We work to ensure that credit for the results of any project, along with any data collected, research conducted, or Intellectual Property developed, remains the property of local organizations.
We do not condone and aim to withdraw support of orphanages and residential care centers.
We will live by our Child Protection and Vulnerable Adult policies.
As an organization, GVI is committed to striving toward best practice, and to educating both our potential participants, our partners, and the world at large about them. Both the volunteering and sustainable development sectors are increasingly, and rightly, under scrutiny. Many recent local and global articles highlight poor practices and questionable ethics. GVI is widely recognized for striving to apply global best practice in the volunteering, education and sustainable development sectors throughout our operations by reputable organizations such as ChildSafe.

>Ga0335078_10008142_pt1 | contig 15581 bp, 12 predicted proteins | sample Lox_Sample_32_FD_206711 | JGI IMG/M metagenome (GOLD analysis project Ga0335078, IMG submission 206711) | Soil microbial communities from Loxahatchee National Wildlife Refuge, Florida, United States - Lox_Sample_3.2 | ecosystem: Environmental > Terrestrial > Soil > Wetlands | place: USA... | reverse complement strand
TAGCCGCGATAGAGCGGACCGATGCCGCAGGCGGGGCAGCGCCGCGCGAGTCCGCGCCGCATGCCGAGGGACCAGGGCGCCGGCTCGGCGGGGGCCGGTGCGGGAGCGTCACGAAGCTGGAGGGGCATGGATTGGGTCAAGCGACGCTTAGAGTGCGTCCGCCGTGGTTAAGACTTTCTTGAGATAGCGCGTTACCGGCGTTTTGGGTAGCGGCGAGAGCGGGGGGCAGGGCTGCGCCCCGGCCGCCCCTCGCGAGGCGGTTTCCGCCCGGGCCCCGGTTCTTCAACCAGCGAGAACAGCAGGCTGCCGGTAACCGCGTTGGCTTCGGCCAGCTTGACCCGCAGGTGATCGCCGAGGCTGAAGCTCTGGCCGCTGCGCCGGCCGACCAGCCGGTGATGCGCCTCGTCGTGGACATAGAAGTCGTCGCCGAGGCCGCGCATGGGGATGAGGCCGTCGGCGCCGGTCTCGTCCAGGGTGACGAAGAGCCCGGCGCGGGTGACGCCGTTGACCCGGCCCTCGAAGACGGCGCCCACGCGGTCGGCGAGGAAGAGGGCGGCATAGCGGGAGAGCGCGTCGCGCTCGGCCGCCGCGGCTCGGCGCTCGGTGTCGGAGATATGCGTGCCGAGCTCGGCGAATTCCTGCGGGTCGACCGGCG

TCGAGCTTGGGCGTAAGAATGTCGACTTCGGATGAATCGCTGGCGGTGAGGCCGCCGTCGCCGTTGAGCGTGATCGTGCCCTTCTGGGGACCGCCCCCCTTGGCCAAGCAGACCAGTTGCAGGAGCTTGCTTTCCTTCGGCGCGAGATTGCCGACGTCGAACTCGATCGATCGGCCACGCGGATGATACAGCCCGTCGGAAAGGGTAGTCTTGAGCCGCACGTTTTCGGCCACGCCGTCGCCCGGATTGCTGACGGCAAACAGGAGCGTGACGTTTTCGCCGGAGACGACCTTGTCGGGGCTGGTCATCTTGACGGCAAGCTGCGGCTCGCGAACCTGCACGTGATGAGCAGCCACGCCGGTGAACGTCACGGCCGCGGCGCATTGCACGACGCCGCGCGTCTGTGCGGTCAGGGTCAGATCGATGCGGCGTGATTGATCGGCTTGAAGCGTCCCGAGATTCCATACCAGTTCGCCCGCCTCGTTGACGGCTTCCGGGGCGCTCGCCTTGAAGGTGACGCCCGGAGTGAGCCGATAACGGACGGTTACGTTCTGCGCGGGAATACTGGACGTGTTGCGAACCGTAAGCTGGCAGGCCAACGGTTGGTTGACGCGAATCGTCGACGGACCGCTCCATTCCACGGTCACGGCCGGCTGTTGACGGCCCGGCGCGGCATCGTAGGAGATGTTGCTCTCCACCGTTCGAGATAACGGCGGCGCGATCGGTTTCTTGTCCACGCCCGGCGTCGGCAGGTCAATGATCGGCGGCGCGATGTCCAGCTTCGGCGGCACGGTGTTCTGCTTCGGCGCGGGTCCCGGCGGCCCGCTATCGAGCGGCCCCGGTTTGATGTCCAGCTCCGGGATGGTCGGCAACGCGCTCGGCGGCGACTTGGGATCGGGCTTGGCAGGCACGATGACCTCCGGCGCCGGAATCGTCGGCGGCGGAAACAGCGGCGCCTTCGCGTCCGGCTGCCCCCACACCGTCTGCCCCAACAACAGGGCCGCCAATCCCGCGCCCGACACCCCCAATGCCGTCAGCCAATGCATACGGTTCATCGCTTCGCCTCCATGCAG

However, global best practice is always evolving and we dedicate both time and resources to engage with internationally respected experts and learn from the latest research to ensure our programs both fulfil their potential to create maximum positive impact, and minimise their potential to create unintentional negative impact. Along with and as part of the sustainable development and volunteering community, we are constantly learning and applying this learning to practice. We do not always get everything right, but we seek feedback from our community members, partners, participants and our staff, and react accordingly. We know are already doing a great job, and feedback we have received confirms this, but we aim to do even better and are continuously refining our operations to improve upon our already excellent reputation.